Samuel Colt

Samuel Colt

Although Sam Colt did not participate in a corporal capacity in fighting the Civil War, since he died at age 47 in 1862, he did have a great influence in increasing the sanguinity of every cavalry conflict. His invention, the revolving cylinder hand gun, would have been issued to almost every trooper along with a saber. After he died, his wife, Caroline, continued to operate the business.

Samuel Colt was born in Hartford, Connecticut on July 19, 1814. As a boy, he attended the local school, and he also worked in his father's textile mill. He was fascinated with machinery even as a youngster, and enjoyed taking things apart to see how they worked. Among the mechanical devices that he tinkered with were his father's firearms, disassembling and reassembling them. When he was just 15 years old, Samuel decided he needed more adventure than the mill offered him, so he found a ship that was building a crew, and he signed on as a sailor and went to sea.
According to legend, it was while at sea that Samuel Colt developed his idea for a pistol with a revolving cylinder. The legends vary, but some say it was while on deck watching the ship's wheel that he came up with the idea. Others say that it was while observing the operation of the ship's capstan that spawned the idea. Whatever the inspiration was, Samuel Colt did invent the revolver, which transformed a firearm from a single-shot device to a multiple-shot device. In 1835, Colt obtained his first European patent on his revolver, and in 1836 he patented his invention in the United States. He established a factory to manufacture firearms in Paterson, New Jersey, in 1836. But his revolving cartridge firearm was slow to gain acceptance, and the business, Patent Arms Manufacturing, closed down in 1842.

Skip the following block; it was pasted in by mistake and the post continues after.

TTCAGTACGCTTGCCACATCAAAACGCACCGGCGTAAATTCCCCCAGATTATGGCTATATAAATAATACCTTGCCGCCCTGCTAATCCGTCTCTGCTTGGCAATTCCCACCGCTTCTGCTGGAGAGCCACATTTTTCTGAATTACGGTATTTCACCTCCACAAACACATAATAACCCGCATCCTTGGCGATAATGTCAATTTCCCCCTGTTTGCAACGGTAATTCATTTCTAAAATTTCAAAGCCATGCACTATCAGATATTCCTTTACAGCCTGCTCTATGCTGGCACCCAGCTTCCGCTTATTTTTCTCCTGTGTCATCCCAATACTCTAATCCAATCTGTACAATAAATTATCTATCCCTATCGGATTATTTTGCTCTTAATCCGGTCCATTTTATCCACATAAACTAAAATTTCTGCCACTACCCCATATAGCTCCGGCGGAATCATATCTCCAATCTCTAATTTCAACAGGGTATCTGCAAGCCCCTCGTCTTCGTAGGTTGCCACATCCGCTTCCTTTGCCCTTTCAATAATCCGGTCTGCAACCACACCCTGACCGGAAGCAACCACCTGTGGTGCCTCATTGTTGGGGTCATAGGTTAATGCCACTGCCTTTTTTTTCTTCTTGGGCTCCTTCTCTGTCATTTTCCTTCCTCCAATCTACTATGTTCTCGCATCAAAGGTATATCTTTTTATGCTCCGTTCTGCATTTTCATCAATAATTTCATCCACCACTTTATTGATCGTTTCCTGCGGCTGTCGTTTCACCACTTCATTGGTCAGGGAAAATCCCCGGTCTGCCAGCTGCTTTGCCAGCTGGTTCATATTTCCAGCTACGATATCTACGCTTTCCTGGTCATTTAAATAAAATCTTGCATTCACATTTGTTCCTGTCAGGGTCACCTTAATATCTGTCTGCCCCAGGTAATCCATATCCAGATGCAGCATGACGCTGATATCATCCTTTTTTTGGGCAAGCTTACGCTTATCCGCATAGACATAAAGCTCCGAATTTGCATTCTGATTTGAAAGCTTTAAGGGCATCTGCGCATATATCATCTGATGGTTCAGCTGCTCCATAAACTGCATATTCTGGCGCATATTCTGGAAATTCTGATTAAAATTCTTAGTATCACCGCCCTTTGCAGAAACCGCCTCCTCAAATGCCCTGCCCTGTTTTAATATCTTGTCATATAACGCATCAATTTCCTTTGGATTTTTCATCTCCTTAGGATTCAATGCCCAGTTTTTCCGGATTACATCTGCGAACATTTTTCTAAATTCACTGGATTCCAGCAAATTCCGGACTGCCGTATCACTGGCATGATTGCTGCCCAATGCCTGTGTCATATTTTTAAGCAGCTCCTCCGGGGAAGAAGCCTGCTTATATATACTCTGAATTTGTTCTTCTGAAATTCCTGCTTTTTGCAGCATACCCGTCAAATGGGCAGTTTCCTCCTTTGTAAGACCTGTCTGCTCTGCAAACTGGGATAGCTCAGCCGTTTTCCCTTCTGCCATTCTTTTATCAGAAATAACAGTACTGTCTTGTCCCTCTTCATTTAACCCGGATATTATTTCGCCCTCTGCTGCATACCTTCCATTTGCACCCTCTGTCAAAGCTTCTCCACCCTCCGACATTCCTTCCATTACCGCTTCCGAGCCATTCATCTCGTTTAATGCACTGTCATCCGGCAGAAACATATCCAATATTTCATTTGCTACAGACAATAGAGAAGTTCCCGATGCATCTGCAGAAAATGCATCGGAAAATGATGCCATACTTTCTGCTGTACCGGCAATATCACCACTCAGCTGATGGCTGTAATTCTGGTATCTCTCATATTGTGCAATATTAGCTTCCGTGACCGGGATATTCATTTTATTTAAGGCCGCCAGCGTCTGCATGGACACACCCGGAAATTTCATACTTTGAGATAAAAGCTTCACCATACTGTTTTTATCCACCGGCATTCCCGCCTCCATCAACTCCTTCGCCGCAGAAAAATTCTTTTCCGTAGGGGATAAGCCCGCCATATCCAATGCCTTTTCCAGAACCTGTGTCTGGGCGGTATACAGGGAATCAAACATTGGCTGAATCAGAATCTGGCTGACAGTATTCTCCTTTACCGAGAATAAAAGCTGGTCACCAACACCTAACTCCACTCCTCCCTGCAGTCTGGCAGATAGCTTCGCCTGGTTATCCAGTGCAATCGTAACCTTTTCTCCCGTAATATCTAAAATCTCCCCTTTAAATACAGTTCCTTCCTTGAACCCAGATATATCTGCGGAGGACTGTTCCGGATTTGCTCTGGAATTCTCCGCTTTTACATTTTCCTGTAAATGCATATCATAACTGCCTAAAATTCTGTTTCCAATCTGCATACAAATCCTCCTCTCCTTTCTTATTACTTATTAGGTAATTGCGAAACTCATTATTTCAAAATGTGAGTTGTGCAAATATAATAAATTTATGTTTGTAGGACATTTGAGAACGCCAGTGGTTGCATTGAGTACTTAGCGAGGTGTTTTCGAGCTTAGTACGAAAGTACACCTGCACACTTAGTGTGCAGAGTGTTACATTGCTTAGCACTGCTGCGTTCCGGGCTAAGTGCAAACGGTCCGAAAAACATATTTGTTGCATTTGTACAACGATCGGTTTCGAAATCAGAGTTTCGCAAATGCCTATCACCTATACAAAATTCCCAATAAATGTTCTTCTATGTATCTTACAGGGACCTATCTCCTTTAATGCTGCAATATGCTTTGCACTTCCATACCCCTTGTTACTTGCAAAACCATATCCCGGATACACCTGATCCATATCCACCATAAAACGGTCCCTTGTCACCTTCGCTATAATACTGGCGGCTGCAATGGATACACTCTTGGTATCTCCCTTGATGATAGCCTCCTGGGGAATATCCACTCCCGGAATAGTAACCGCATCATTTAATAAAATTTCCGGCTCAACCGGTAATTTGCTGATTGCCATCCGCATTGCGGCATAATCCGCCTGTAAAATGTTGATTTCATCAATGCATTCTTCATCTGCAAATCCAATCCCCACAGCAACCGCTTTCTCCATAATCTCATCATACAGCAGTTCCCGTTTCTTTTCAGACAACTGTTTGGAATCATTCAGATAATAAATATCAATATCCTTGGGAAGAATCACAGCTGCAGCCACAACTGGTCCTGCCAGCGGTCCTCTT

Samuel Colt was an inventor at heart, however. When his firearms business failed, he looked around and saw other areas that needed solutions. Colt was one of those extraordinary people who could see a problem or a need and could then envision a way to make things work. He saw so much potential in the discoveries and technologies of his day, that he just had to try and put them to use. He had experience in firearms, explosives, ships, and the sea, and so he used his experience and imagination to develop a device that could set off an underwater explosive by remote control. Later he became involved in telegraph technology, and developed the first underwater telegraph cable. In 1847 Colt rekindled his firearms business when the U.S. Army contacted him to purchase a sizable quantity of his revolvers. Colt was able to fulfill the government's request and it was the boost he needed to focus on firearms again.

As Colt's firearms business began to boom, he was looking to the future again. He opened a facility in England, advancing his international reputation, and he began to purchase land along the Connecticut River to construct a new facility there. In 1855, he completed construction of his new Hartford manufacturing plant, which was the largest private arms manufacturing facility in the world. Here he implemented new ideas in manufacturing, including the use of interchangeable parts, production lines, and advanced precision machinery. The Colt name became famous worldwide as demand for his products grew. Colt firearms were known for their high quality and dependability, and Samuel Colt became a very wealthy man.

Samuel Colt died in 1862 at the age of 47 in Hartford, but his wife Elizabeth took over and the company continued to thrive. Colt weapons were widely used in the Civil War, and the Colt .45 calibre Peacemaker model became synonymous with America's West.


6th cousin 5X removed to compiler, L. Kimmel [Beach-Loomis line]

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